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  1. Was there any attempt to adjust for park? I’ve seen quite a few references to Fenway specifically having a bit of a juiced gun, which could explain away a bit of Ramon Ramirez’s drop.

    Also, Tim Lincecum is going to be throwing 65 by the time he hits 35.

    Comment by Synovia — December 10, 2010 @ 4:30 pm

  2. I think that sometimes the teams with the fewest trips to the DL are more willing to let their players play through an injury, which could result in negative WAR from players who are above replacement when healthy. Or, a team with more trips to the DL might have a stronger bench and therefore a greater willingness to place starters on the DL. Obviously these ideas would not be the strongest factor in how many DL trips a team has, since so many injuries don’t leave much room for a choice. I just think that the topic may have a lot of complications that will make it difficult to study.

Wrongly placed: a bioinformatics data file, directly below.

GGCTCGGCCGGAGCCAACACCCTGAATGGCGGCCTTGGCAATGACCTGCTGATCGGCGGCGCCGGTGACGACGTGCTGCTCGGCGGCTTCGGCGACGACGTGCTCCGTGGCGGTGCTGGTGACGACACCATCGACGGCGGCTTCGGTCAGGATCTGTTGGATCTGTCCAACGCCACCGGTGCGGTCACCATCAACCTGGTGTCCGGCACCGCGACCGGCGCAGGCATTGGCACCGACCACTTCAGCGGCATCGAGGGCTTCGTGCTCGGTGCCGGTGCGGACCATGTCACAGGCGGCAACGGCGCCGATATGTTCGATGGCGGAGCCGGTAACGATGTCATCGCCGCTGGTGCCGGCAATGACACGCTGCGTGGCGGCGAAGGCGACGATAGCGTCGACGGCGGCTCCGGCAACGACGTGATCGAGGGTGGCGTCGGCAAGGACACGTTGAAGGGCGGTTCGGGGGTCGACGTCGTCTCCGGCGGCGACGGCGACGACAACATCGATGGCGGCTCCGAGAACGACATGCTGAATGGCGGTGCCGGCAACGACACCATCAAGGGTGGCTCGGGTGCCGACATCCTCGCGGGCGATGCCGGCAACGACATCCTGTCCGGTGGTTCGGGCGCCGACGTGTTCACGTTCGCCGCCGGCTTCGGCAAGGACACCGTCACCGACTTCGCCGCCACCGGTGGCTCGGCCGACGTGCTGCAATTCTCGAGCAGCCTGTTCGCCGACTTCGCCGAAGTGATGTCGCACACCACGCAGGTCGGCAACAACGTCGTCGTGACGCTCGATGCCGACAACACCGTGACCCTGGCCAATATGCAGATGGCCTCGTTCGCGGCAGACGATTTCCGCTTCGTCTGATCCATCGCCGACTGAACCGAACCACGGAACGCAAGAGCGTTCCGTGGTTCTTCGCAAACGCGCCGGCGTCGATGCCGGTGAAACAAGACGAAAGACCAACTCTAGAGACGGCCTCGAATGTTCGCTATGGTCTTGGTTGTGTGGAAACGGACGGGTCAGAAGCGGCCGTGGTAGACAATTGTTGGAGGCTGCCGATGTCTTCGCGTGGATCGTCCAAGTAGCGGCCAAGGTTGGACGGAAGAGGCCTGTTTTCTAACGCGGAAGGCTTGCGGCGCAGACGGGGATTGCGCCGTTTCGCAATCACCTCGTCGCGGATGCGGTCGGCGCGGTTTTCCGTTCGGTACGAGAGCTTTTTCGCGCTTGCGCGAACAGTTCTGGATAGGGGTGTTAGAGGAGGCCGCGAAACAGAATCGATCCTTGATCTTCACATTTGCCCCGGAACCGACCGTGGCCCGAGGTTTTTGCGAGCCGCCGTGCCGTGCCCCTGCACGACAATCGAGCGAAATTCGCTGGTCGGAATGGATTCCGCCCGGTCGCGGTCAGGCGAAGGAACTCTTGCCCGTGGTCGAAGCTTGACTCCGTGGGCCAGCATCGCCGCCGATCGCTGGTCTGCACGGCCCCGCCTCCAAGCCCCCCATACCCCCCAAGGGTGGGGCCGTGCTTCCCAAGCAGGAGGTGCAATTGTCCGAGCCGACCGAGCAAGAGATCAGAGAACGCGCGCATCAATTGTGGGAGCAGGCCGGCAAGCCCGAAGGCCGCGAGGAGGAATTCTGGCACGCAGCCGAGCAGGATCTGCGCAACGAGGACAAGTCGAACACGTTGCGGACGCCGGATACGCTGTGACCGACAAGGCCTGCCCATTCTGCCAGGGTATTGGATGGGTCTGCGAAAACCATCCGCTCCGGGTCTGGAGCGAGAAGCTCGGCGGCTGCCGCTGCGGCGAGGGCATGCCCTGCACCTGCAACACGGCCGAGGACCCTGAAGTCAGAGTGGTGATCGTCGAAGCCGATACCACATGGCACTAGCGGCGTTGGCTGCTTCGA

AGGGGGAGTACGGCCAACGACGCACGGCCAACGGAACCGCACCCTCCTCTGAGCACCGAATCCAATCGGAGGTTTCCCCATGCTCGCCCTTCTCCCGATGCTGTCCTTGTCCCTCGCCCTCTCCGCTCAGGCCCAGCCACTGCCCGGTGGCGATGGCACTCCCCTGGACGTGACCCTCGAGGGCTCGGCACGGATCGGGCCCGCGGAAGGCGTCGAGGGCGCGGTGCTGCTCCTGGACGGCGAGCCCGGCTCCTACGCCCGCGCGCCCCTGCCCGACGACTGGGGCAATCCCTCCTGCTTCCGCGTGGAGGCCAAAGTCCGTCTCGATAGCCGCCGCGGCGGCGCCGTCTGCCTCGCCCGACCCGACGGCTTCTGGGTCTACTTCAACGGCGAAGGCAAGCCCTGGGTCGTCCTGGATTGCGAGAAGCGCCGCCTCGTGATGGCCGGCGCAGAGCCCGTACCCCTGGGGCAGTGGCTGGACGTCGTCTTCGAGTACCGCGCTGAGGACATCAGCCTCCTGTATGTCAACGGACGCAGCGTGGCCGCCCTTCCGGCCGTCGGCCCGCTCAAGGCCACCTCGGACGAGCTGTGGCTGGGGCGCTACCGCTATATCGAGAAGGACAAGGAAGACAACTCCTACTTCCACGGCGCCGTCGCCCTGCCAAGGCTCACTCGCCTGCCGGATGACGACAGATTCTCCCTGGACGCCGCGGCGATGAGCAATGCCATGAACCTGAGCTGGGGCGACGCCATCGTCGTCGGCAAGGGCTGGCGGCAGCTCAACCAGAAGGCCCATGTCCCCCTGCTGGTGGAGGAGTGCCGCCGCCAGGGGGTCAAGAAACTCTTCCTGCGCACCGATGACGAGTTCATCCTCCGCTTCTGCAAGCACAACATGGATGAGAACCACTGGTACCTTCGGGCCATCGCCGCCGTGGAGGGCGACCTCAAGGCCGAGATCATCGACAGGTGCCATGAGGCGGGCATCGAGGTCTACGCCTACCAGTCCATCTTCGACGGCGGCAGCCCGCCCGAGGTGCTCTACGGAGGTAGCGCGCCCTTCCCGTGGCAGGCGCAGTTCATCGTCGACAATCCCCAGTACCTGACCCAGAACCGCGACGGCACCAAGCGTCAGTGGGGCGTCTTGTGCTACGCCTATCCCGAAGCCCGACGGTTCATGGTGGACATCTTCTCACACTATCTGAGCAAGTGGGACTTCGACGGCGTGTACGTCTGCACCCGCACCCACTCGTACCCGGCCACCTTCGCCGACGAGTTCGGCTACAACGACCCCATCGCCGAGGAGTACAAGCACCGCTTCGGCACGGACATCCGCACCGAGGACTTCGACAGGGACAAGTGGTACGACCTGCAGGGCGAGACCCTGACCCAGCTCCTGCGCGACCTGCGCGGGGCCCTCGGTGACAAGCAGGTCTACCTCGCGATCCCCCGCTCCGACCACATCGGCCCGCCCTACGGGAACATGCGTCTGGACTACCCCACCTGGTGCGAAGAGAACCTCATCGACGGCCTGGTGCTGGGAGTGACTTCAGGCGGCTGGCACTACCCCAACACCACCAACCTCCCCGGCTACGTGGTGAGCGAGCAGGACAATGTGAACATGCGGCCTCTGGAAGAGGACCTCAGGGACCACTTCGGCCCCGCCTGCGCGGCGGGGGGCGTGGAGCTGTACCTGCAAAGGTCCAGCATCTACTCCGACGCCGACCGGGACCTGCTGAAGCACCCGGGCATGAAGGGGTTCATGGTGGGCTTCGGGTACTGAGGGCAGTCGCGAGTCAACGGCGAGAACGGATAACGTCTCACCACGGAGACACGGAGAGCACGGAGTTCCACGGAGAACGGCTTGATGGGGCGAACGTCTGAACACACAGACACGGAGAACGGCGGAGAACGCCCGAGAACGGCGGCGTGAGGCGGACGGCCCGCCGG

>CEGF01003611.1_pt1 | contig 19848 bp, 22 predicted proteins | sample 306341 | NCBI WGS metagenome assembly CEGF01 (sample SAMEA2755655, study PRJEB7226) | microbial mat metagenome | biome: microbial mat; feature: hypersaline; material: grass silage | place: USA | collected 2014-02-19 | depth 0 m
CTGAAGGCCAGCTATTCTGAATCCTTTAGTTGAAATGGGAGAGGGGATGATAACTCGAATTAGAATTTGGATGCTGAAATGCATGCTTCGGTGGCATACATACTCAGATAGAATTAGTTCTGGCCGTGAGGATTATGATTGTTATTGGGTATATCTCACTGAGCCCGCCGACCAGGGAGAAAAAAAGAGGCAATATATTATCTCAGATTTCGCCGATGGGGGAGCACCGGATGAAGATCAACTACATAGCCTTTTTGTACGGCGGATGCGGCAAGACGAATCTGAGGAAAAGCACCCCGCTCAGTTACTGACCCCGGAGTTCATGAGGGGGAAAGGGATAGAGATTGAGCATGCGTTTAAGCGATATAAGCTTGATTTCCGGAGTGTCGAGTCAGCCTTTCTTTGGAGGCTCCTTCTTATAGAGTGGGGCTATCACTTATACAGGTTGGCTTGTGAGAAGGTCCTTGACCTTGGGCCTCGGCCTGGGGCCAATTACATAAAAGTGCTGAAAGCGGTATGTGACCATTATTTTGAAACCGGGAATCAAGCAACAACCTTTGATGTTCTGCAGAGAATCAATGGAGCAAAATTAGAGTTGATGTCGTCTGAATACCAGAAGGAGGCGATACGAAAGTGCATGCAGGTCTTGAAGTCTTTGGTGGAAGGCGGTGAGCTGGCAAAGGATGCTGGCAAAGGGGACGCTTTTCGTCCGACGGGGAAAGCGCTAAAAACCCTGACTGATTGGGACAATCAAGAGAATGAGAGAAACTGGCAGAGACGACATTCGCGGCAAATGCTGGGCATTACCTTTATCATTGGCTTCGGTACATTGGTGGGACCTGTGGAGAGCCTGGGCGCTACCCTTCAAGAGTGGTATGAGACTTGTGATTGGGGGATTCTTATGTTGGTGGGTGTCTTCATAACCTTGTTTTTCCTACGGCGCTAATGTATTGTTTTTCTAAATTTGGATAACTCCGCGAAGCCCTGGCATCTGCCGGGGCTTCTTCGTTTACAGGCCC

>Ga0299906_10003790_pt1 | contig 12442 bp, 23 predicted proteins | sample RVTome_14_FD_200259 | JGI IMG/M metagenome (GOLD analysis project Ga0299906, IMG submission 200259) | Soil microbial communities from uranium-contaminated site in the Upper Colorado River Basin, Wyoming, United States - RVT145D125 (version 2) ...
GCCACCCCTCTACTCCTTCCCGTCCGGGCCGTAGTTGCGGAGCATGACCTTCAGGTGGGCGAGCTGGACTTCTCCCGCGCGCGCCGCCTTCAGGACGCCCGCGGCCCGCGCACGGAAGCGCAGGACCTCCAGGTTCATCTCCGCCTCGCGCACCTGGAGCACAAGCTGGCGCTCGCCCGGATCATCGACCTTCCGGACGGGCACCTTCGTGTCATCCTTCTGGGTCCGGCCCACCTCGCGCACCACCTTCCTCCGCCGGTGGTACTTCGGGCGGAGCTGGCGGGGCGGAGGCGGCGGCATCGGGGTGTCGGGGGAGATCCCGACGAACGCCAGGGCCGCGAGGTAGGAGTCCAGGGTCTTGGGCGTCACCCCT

Comment by Newcomer — December 10, 2010 @ 5:09 pm

  3. I believe that the reason that Lincecum lost some off of his fastball but still remained effective is because of his mechanics. With the way he launches himself forward with that long stride, he uses his legs to generate velocity even more than other pitchers, and I believe that it’s his legs that are betraying him as he ages, not his arm. This will continue to happen with age and, at some point, he will be forced to shorten his stride. How that will affect his ability to pitch well, I wouldn’t even care to guess.